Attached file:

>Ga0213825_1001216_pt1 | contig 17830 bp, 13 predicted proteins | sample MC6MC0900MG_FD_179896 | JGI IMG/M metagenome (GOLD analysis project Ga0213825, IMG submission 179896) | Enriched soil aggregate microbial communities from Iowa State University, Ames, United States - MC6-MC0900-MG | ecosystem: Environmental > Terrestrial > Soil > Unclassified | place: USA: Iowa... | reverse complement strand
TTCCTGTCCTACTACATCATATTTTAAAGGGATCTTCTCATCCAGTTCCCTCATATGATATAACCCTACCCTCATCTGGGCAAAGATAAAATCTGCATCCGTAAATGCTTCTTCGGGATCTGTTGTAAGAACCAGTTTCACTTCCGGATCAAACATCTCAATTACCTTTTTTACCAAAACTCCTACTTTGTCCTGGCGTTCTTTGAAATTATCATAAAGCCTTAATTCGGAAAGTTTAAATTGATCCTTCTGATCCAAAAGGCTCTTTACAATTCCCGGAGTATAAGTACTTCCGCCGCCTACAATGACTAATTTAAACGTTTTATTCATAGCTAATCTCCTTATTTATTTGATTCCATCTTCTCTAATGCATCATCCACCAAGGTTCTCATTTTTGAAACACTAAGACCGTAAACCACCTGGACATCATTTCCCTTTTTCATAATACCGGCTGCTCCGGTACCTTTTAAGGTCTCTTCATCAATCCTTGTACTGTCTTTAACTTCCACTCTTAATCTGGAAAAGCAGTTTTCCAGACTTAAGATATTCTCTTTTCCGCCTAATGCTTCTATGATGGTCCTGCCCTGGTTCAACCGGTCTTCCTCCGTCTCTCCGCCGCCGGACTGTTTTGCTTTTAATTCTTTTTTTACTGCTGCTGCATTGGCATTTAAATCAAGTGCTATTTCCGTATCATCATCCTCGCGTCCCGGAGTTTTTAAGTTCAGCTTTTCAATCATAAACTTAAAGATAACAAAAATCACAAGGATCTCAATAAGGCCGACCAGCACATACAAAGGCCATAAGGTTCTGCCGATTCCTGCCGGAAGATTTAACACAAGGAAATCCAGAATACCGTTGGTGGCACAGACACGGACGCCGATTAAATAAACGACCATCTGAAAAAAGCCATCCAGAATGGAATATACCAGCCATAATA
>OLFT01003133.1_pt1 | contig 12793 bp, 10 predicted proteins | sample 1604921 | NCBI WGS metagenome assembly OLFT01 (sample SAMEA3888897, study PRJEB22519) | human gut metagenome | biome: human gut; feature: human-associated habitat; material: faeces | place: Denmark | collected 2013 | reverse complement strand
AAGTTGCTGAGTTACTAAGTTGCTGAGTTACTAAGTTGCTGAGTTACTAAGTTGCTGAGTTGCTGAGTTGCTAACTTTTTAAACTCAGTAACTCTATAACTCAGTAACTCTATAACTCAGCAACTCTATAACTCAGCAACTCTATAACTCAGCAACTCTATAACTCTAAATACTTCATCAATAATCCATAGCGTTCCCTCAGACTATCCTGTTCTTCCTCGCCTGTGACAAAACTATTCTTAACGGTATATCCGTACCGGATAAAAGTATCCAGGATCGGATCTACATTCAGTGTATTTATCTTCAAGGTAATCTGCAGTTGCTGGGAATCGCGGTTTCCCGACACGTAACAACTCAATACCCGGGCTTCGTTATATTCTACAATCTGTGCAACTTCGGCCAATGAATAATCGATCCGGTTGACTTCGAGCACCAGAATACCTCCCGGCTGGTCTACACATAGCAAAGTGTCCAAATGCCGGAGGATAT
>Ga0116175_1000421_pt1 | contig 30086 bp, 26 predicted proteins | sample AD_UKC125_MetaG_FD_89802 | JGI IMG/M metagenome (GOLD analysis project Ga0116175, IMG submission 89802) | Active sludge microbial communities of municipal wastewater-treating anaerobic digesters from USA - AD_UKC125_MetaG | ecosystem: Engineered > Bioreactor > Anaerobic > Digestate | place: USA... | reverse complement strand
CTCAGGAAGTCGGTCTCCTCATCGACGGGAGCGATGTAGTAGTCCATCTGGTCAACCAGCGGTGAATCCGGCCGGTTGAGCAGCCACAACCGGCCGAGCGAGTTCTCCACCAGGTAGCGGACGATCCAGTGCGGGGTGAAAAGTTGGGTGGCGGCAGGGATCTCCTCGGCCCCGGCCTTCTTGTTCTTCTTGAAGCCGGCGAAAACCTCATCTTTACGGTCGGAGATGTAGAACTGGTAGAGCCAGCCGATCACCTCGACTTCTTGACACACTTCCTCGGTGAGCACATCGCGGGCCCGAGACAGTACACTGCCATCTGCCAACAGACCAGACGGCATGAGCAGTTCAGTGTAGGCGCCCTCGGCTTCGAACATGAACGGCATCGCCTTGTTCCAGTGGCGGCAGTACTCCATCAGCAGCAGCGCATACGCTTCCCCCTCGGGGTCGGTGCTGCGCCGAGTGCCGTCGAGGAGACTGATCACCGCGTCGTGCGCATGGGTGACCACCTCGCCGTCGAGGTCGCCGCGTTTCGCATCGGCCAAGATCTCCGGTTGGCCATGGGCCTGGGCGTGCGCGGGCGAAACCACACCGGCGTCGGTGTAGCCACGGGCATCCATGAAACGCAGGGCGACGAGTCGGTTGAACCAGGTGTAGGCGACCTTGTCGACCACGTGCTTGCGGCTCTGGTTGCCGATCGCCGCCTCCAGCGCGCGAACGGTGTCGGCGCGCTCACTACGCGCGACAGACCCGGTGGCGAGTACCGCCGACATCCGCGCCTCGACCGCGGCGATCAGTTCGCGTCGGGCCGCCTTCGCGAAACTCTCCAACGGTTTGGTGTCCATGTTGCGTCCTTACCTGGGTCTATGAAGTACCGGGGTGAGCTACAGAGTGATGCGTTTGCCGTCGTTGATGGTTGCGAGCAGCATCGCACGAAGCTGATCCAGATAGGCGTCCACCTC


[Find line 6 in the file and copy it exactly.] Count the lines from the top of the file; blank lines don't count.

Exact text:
CTCAGGAAGTCGGTCTCCTCATCGACGGGAGCGATGTAGTAGTCCATCTGGTCAACCAGCGGTGAATCCGGCCGGTTGAGCAGCCACAACCGGCCGAGCGAGTTCTCCACCAGGTAGCGGACGATCCAGTGCGGGGTGAAAAGTTGGGTGGCGGCAGGGATCTCCTCGGCCCCGGCCTTCTTGTTCTTCTTGAAGCCGGCGAAAACCTCATCTTTACGGTCGGAGATGTAGAACTGGTAGAGCCAGCCGATCACCTCGACTTCTTGACACACTTCCTCGGTGAGCACATCGCGGGCCCGAGACAGTACACTGCCATCTGCCAACAGACCAGACGGCATGAGCAGTTCAGTGTAGGCGCCCTCGGCTTCGAACATGAACGGCATCGCCTTGTTCCAGTGGCGGCAGTACTCCATCAGCAGCAGCGCATACGCTTCCCCCTCGGGGTCGGTGCTGCGCCGAGTGCCGTCGAGGAGACTGATCACCGCGTCGTGCGCATGGGTGACCACCTCGCCGTCGAGGTCGCCGCGTTTCGCATCGGCCAAGATCTCCGGTTGGCCATGGGCCTGGGCGTGCGCGGGCGAAACCACACCGGCGTCGGTGTAGCCACGGGCATCCATGAAACGCAGGGCGACGAGTCGGTTGAACCAGGTGTAGGCGACCTTGTCGACCACGTGCTTGCGGCTCTGGTTGCCGATCGCCGCCTCCAGCGCGCGAACGGTGTCGGCGCGCTCACTACGCGCGACAGACCCGGTGGCGAGTACCGCCGACATCCGCGCCTCGACCGCGGCGATCAGTTCGCGTCGGGCCGCCTTCGCGAAACTCTCCAACGGTTTGGTGTCCATGTTGCGTCCTTACCTGGGTCTATGAAGTACCGGGGTGAGCTACAGAGTGATGCGTTTGCCGTCGTTGATGGTTGCGAGCAGCATCGCACGAAGCTGATCCAGATAGGCGTCCACCTC